• Also, do not discount the importance of Curtin’s willingness to buy into the system that Earnie is putting in place. For the first time ever, the organization top-to-bottom seems completely in tune. With that said, it may still take a little time for a song to top the charts.

  3. “What would overwhelming evidence be? The goal for this season has to be a home game in the MLS playoffs. Anything less, and it’s time for a new direction on the bench.”
    While I support your general argument almost completely Peter- for me I cannot support this ultimatum as this is still a ‘young’ team—- for me Playing Well is the single most important indicator of success and improvement. Strange — there was minimal coincidence IMO to how aesthetically pleasing this team played for 8 weeks before Copa last year and the table position.
    Play well. Show me a team committed to possession when in possession. Show me a team that refuses to be bossed off the ball at home… Show me a team with an ability to unlock a defense not just counter or work the channels for a cross. Show me a team capable of scoring goals from the run of play which historically Union has been woeful at IMO.
    If that leads to a home playoff game- terrific. If that leads to still losing some gut busters that keeps them mid table- fine.
    Prime Mover: Aesthetic and Development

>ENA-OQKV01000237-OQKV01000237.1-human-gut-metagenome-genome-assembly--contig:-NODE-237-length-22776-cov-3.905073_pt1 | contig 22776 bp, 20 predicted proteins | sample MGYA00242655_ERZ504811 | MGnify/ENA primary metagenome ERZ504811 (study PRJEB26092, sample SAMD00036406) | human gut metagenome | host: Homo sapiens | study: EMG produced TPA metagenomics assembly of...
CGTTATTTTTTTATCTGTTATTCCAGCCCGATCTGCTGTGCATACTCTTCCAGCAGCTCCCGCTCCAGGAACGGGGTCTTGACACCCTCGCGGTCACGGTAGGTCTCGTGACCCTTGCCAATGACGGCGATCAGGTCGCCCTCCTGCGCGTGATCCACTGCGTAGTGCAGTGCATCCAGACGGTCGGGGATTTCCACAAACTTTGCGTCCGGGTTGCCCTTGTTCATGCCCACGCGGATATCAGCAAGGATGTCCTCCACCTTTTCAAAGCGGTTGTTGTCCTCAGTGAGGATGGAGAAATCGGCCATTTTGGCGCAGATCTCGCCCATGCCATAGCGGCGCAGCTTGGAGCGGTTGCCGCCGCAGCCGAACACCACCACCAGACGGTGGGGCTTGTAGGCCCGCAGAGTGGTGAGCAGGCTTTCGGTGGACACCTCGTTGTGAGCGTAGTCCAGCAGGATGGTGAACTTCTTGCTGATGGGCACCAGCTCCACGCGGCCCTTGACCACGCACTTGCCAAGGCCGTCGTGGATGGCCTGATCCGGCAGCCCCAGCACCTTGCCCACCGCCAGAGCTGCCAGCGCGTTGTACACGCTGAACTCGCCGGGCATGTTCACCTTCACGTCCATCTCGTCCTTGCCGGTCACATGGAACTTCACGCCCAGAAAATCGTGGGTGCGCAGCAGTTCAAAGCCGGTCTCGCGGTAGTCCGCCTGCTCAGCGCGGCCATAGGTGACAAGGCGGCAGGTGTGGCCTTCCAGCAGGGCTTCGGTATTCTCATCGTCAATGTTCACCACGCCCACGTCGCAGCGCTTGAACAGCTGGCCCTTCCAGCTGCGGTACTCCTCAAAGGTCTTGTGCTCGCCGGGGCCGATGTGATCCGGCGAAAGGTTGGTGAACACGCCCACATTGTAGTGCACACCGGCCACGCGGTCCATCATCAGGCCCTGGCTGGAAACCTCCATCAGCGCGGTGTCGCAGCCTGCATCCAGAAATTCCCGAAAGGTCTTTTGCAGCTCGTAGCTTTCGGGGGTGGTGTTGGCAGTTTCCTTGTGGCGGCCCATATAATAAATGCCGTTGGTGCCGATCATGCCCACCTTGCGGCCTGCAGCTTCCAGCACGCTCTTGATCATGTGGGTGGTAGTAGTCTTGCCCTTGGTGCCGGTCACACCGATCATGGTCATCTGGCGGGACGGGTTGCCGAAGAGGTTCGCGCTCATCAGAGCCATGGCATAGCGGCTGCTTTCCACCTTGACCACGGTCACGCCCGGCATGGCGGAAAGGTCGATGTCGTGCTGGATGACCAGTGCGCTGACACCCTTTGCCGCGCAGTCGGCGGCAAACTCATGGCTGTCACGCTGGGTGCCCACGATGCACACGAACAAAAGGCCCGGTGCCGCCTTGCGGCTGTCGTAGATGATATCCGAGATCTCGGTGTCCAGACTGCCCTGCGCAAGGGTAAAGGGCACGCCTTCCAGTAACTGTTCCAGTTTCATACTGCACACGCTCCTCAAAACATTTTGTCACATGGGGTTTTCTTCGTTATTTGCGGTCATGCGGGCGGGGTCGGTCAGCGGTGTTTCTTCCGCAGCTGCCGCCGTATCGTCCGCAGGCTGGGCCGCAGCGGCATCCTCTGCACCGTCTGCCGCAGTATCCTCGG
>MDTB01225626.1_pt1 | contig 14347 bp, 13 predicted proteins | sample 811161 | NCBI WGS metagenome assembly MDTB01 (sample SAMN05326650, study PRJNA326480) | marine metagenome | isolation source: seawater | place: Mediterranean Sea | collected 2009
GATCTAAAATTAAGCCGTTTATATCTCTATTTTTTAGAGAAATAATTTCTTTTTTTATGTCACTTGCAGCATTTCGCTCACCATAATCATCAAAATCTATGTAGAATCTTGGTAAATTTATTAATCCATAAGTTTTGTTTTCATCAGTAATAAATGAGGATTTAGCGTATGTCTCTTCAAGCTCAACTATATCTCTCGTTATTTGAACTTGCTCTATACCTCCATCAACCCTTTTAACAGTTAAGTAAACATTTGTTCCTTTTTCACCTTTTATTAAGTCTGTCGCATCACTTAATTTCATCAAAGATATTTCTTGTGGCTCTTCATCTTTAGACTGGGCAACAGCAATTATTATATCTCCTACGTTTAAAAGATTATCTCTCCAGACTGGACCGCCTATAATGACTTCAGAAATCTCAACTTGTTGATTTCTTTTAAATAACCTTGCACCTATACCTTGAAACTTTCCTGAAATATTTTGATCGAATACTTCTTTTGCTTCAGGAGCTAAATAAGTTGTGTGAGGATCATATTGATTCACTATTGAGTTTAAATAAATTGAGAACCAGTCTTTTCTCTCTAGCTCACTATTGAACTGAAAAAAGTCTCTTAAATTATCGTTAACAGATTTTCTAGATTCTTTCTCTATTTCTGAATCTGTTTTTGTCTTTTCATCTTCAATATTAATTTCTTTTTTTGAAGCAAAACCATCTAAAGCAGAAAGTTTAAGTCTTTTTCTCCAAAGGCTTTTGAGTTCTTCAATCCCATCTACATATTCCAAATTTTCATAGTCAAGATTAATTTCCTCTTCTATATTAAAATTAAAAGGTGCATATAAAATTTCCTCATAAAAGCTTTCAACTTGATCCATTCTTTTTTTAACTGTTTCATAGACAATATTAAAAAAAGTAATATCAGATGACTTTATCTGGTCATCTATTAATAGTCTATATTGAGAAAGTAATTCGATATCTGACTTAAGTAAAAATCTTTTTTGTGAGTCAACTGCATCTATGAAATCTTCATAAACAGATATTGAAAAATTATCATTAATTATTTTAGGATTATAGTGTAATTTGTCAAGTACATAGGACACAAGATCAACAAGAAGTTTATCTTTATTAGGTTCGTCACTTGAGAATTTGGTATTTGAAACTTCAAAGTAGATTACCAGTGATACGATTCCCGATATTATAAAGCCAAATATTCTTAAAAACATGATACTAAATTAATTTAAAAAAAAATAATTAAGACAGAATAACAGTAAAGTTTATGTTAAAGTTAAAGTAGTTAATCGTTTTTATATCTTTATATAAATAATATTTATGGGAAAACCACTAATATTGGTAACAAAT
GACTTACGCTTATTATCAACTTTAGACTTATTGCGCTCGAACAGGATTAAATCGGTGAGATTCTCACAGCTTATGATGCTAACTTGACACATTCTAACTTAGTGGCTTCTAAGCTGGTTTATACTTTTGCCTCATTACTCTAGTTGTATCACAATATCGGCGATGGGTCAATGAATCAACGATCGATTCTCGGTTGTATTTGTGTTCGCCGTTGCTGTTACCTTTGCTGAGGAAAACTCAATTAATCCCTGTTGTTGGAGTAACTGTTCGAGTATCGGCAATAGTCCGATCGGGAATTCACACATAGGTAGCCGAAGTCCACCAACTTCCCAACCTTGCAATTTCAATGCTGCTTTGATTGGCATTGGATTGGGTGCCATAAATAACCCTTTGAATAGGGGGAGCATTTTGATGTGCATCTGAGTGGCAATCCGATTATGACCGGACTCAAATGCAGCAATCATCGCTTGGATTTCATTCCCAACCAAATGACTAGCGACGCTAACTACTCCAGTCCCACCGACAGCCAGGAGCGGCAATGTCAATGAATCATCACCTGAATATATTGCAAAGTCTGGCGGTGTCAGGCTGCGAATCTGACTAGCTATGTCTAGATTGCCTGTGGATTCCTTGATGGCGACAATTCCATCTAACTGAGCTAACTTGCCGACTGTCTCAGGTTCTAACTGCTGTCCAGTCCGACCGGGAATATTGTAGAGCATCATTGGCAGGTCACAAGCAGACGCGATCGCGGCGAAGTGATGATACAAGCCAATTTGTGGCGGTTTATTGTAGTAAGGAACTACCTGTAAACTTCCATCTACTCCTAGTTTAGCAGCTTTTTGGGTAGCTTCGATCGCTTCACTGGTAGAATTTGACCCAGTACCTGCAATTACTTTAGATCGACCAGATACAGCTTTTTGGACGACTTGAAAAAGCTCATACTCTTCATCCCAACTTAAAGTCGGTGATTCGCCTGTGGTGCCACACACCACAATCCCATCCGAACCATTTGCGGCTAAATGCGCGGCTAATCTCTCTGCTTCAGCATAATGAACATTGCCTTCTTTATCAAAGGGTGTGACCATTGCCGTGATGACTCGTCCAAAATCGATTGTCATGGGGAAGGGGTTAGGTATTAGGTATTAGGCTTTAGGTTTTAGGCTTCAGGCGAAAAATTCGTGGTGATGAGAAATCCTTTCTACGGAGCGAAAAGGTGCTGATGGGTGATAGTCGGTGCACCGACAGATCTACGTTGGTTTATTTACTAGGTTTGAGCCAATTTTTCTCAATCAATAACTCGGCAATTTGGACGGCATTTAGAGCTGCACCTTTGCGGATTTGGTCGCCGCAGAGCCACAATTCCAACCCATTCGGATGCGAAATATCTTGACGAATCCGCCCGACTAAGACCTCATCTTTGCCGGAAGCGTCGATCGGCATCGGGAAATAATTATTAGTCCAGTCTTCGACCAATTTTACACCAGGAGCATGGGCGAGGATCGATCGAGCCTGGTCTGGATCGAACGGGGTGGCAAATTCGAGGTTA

Secondary Movers: Table finish and Playoffs.
    Dan….”But it also needs to be clear that this isn’t a team held back by its coaching staff.”~~~ Spot on sir.

    • Playoffs: 1st
      Everything else: 2nd
      If they correlate to each other? Fantastic!

      • Old Soccer Coach says:

        You are a quintessential American sports fan, Chief. Vince Lombardi and Al Davis. 😉
        The Union’s stated overt philosophy does not agree with you, either the business plan to develop undervalued players bought low in order to sell them for a higher price and realize profit, or the technical plan to develop young eastern Pennsylvania players.

      • To a point. They are trying to build the system. Once it’s in place (I’d say 2-3 more years?), then they should be challenging for the cup every year.

  4. Results matter. The time for excuses has to stop. The new club smell has dissipated. You want to build a club culture, then just win baby. You want to whine about how the richer clubs get all the shiny toys, then cling to your excuses but don’t be surprised if the die hards die off.